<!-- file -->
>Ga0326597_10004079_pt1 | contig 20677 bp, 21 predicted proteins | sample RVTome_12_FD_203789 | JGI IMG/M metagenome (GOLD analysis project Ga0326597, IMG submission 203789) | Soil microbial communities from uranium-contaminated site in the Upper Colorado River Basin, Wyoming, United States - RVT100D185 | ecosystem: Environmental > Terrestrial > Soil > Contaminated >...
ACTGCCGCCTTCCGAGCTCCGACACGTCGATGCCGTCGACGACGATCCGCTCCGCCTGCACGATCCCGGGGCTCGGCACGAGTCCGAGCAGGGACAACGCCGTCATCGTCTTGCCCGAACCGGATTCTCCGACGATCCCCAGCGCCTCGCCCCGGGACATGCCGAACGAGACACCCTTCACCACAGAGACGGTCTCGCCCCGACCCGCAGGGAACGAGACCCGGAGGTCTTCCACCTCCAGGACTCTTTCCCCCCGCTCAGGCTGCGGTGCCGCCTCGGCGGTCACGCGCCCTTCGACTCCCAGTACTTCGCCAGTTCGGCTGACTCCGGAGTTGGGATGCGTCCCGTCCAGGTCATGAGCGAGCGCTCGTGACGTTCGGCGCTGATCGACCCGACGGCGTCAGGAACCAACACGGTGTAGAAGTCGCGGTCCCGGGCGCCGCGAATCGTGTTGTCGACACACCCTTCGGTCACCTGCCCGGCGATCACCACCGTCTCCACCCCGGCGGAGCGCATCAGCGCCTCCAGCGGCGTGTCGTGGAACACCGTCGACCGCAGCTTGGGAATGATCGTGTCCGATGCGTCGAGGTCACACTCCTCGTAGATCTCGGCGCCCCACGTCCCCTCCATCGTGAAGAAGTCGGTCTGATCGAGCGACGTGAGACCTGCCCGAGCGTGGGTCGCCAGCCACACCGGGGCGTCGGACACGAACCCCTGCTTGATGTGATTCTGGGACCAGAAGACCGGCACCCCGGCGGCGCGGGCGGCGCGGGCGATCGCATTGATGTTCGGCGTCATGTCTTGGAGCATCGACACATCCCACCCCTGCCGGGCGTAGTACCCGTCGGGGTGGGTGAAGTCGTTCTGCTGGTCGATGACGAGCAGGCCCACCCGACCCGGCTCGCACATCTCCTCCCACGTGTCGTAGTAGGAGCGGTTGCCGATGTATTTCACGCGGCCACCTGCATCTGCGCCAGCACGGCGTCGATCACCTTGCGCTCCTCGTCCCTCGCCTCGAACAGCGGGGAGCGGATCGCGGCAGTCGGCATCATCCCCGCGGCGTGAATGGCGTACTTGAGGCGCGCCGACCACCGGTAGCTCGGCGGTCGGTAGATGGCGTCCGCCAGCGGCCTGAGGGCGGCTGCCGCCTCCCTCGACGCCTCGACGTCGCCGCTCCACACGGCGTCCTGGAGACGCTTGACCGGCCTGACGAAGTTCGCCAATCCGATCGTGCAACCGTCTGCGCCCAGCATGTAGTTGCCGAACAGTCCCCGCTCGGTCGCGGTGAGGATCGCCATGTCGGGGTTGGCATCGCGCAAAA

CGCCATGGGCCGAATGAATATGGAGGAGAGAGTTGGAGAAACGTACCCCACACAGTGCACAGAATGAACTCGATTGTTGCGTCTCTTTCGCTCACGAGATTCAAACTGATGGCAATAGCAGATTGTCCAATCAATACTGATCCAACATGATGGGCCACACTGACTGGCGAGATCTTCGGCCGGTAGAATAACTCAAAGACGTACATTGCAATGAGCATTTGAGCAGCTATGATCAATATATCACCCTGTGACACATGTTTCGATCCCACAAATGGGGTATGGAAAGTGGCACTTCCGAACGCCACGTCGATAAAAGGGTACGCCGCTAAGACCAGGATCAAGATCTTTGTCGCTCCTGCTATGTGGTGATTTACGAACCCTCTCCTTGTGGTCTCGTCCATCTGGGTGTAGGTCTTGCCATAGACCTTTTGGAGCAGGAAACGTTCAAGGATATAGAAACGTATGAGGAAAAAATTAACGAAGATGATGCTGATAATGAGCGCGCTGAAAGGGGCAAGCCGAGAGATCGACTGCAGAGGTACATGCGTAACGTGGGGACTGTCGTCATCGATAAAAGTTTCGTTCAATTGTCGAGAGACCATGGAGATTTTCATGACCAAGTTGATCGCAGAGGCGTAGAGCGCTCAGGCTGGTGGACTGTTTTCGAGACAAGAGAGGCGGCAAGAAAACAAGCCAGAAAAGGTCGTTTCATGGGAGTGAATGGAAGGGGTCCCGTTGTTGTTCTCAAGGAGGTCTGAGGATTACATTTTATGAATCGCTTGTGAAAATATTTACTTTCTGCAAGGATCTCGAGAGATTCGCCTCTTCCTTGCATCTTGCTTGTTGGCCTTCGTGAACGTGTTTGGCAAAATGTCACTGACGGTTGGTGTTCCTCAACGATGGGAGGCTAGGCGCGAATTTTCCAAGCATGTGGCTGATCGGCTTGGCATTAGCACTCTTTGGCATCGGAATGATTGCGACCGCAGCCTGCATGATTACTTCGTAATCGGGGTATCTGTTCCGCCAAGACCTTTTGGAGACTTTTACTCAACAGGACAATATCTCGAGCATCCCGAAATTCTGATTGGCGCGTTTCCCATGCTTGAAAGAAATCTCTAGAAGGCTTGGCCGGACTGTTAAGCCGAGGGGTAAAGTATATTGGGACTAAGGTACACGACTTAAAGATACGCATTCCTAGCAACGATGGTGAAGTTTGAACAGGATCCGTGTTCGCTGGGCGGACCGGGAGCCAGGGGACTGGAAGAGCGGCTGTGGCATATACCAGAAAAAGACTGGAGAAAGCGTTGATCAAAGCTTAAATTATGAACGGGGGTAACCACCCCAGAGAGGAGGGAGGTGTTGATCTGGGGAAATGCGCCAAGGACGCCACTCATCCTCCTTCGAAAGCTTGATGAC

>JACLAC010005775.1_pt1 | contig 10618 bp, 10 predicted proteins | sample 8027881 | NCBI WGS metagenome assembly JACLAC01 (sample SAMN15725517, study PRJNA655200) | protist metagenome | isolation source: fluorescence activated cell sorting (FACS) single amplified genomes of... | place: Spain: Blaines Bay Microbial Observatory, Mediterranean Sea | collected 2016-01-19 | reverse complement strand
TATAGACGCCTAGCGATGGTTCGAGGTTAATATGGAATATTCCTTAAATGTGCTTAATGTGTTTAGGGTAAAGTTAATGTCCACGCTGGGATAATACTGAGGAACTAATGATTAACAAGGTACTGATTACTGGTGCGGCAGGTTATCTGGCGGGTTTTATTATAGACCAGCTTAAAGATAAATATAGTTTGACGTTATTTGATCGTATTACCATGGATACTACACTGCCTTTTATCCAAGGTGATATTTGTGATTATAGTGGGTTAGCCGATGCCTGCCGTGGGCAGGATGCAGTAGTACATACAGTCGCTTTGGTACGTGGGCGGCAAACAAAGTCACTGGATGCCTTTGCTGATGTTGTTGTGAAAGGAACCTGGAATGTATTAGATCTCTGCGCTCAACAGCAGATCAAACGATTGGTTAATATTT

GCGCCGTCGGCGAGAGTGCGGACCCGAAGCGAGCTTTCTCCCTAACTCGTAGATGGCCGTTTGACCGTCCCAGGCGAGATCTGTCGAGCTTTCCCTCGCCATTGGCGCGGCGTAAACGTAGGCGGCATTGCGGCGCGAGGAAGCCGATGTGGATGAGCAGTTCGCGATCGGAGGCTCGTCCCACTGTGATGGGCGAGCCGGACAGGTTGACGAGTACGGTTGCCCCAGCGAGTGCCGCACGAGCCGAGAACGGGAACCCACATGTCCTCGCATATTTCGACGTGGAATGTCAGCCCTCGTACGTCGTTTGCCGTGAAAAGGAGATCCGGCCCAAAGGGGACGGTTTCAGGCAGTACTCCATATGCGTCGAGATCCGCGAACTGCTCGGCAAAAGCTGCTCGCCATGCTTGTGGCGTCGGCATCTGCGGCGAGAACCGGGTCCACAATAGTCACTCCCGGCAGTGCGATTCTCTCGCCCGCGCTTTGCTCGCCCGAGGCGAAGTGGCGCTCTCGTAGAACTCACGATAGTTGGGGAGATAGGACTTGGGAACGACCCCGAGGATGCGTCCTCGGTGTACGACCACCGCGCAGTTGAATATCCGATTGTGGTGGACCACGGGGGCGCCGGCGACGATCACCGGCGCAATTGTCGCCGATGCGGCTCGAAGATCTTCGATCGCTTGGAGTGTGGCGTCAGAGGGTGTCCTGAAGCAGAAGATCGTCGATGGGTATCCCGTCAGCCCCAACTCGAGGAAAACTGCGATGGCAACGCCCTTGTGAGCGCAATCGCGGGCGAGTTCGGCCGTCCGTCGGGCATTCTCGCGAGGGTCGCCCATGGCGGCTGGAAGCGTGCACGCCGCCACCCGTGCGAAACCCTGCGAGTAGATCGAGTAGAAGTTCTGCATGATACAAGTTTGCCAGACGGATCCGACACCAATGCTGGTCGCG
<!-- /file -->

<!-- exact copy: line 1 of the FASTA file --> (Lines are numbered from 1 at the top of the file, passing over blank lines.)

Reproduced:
>Ga0326597_10004079_pt1 | contig 20677 bp, 21 predicted proteins | sample RVTome_12_FD_203789 | JGI IMG/M metagenome (GOLD analysis project Ga0326597, IMG submission 203789) | Soil microbial communities from uranium-contaminated site in the Upper Colorado River Basin, Wyoming, United States - RVT100D185 | ecosystem: Environmental > Terrestrial > Soil > Contaminated >...